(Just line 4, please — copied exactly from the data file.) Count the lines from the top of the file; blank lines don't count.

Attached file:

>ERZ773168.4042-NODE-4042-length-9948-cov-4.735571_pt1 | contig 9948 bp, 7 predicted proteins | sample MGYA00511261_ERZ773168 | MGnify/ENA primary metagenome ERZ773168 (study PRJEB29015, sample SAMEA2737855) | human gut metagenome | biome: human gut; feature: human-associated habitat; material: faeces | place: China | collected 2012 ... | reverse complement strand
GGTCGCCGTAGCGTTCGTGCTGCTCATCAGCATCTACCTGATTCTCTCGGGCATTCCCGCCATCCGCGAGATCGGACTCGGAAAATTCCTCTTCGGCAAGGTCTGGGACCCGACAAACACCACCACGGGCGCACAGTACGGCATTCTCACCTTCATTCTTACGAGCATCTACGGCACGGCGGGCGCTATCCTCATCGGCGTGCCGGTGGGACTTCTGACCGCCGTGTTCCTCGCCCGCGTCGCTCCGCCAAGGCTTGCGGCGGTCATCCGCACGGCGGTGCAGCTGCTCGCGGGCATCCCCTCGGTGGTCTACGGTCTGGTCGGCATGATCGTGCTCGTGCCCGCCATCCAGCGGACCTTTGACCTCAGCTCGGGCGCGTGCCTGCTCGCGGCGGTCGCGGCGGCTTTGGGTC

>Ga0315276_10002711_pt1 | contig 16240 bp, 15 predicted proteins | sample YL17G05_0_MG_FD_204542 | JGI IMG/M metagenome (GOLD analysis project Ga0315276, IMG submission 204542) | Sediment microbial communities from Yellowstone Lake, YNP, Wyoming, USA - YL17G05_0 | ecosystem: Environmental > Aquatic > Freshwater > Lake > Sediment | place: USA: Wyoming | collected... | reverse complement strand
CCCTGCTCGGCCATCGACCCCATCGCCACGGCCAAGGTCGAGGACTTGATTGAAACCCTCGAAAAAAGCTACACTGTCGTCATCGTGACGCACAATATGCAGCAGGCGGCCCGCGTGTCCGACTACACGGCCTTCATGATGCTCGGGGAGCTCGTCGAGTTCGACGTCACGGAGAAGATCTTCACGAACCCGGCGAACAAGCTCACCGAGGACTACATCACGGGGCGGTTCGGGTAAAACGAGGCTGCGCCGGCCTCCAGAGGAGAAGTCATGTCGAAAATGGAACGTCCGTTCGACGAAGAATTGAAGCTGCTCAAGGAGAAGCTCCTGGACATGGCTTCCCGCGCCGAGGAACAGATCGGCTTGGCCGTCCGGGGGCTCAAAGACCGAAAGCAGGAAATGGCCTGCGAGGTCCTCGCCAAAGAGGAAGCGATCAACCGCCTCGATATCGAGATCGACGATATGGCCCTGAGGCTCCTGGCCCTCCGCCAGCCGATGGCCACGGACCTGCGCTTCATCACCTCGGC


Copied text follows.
CCCTGCTCGGCCATCGACCCCATCGCCACGGCCAAGGTCGAGGACTTGATTGAAACCCTCGAAAAAAGCTACACTGTCGTCATCGTGACGCACAATATGCAGCAGGCGGCCCGCGTGTCCGACTACACGGCCTTCATGATGCTCGGGGAGCTCGTCGAGTTCGACGTCACGGAGAAGATCTTCACGAACCCGGCGAACAAGCTCACCGAGGACTACATCACGGGGCGGTTCGGGTAAAACGAGGCTGCGCCGGCCTCCAGAGGAGAAGTCATGTCGAAAATGGAACGTCCGTTCGACGAAGAATTGAAGCTGCTCAAGGAGAAGCTCCTGGACATGGCTTCCCGCGCCGAGGAACAGATCGGCTTGGCCGTCCGGGGGCTCAAAGACCGAAAGCAGGAAATGGCCTGCGAGGTCCTCGCCAAAGAGGAAGCGATCAACCGCCTCGATATCGAGATCGACGATATGGCCCTGAGGCTCCTGGCCCTCCGCCAGCCGATGGCCACGGACCTGCGCTTCATCACCTCGGC